Sramana Mitra: Why do you need to filter the needs? From what you described, it sounds like the system is pretty self-correcting or self-converting?
David Barrett: It is. Most of our time is spent minimizing the number of times that you will need to reach out to us. For example, it’s possible that we can spend several hours dealing with a QuickBooks connection for some customer that will never pay us because this is just an individual person using QuickBooks. We want to make sure that we avoid getting trapped into spending a tremendous amount of time on people that will never pay us. We do all sorts of things like prioritize incoming messages that gives fast responses to people who are the biggest opportunities. It’s pretty self-optimizing. That’s why engineers are such a critical part of our model. Pretty much everything we do comes down to someone from engineering.
Sramana Mitra: How many engineers do you have?
David Barrett: We have about 15.
Sramana Mitra: What is the size of the company?
David Barrett: There’s two ways of answering that. One is about 120. That would be because one of the secrets behind our receipt scanning technology is that OCR just doesn’t work very well. We’ll go as far as the technology goes, but then we have an army of transcription workers that will just type it in. We have about 35 people here in San Francisco, about half of them are engineers. We have another 40 people in the Upper Peninsula in Michigan. We have about 40 people in the Philippines, and we’ve nine in Honduras. When people think about how big the company is, they’re probably referring to how many full-time employees they have in San Francisco. That’s about 35 for us.
Sramana Mitra: What about revenue ramp in terms of this model of viral propagation? How does that scale?
David Barrett: It has scaled nicely. One downside with our revenue model is that it produces a very different scalability curve than most. Especially, most enterprise startups have years with no revenue and then they will spend massively on growth. They’ll see this big vertical spike of revenue and even greater loss. Eventually the loss will taper off as they get the model working. This massive revenue growth, which everyone sees, is great. But they ignore that it’s coming off of an even massive loss. They get a lot of dollars but for every dollar they get, they spent $2 to get it.
Our model was incredibly efficient form day one. We always had incredibly thick margins. It produces a smooth exponential growth, which at the start is actually very slow like 10% month-on-month growth. 10% on $100 revenue seems depressingly low, but 10% on a $100,000 revenue is quite good. Then, 10% month-on-month growth is actually amazing especially if you’re maintaining strong margins the entire time. For a long time, we were showing steady growth except it was never the vertical growth that people are accustomed to seeing for enterprise startups, because our model was so different.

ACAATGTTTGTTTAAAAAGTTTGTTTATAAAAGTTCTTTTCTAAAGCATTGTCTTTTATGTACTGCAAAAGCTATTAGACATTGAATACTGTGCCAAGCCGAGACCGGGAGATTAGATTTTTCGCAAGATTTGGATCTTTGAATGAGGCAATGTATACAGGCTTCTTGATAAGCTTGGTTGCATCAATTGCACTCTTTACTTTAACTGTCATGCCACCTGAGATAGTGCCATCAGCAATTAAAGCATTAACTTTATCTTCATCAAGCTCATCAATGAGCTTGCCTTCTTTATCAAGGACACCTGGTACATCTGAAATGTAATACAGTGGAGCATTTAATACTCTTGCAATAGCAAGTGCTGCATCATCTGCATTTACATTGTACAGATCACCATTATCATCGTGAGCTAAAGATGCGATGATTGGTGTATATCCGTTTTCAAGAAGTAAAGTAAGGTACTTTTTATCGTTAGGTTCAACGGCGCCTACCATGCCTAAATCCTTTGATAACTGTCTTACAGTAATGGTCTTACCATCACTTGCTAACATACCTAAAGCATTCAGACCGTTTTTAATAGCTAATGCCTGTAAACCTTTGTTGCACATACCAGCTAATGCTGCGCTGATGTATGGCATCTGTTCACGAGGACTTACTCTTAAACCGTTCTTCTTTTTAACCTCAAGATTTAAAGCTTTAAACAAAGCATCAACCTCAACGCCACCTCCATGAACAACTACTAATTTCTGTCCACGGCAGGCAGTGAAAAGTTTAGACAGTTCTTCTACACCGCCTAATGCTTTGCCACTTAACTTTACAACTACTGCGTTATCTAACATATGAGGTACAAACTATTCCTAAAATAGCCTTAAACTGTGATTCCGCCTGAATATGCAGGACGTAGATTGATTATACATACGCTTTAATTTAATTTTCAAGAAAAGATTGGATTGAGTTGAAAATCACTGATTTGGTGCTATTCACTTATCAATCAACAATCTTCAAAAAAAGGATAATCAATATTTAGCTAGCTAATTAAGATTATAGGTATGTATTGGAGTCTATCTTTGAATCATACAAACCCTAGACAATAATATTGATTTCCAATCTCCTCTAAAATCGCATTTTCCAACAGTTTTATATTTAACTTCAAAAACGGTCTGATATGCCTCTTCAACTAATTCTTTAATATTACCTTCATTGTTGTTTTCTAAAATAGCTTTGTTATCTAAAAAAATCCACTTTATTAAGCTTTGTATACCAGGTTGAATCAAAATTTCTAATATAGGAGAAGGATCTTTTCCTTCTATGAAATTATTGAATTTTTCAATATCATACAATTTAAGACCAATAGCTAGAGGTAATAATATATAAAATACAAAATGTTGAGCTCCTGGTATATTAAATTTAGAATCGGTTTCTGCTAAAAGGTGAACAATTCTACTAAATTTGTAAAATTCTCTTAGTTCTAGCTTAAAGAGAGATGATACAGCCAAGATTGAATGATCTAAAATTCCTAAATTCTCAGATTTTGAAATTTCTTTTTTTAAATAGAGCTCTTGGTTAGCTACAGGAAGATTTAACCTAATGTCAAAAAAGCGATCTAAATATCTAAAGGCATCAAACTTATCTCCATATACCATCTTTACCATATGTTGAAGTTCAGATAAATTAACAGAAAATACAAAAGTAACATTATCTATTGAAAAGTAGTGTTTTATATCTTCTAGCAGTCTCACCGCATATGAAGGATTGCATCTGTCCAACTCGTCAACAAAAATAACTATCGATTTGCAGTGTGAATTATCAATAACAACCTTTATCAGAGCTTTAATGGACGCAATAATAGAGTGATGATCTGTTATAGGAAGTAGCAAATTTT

Sramana Mitra: The question that follows from that is, in my mind, is there any lever to accelerate growth or is this just the nature of the business?
David Barrett: That’s a good question. I would say that what lever there is, I think it’s probably more on the brand and marketing side. We’re already the number one with the keywords. I think that you could do this general awareness campaign that can be cost effective, but it can never be quantifiable. It’s taken purely on faith.
Sramana Mitra: Beyond that $5.3 million, have you raised any other money?
David Barrett: We raised $5.6 million in 2010. We didn’t raise anything again until this year. It’s a small round which is hard to do. It’s hard for a mid-stage company like us to raise a small amount of money.
Sramana Mitra: Based on your business model, you could easily have gotten Silicon Valley Bank to write you $1 million debt.
David Barrett: We did that last year. We did that once, and we wanted $1 million more.
Sramana Mitra: Which Silicon Valley bank isn’t willing to give you?
David Barrett: We had just taken debt from Silicon Valley bank under great terms. Venture debt is great if you can pay your bills. I would say we tapped out our line of credit with Silicon Valley. One thing led to another and we ended up with $3.5 million because they’re like, “I can’t do a million but can you take two.” Then, it goes to three and then, three and a half.
Sramana Mitra: Who came in?
David Barrett: Two investors. One here in San Francisco who is another super angel, if you will. He heads this firm called Coyote Ridge. They partnered up with a firm on the East Coast.
Sramana Mitra: What kind of level are you at in terms of number of users and revenues?
David Barrett: We have about 6,000 customers. What’s unusual is we have everything from individuals to public companies. We have $5 a month customers and we have $10,000 a month customers. We have a huge range of customers from different industries. We have about a million users. We have hundreds of thousands of companies that basically have users who have installed it and are promoting us internally. That’s why our sales model is weird. We focus on people who are actively trying to get their companies to buy. All we need to do is convert them. All of our focus is on converting all of this interest coming in. I don’t need new companies to ever sign up for Expensify. I just need to convert the ones who have signed up.
Sramana Mitra: Very interesting. Congratulations! I really like what you’re doing. I tend to like companies that are focused on profits rather than pure growth. Thank you very much.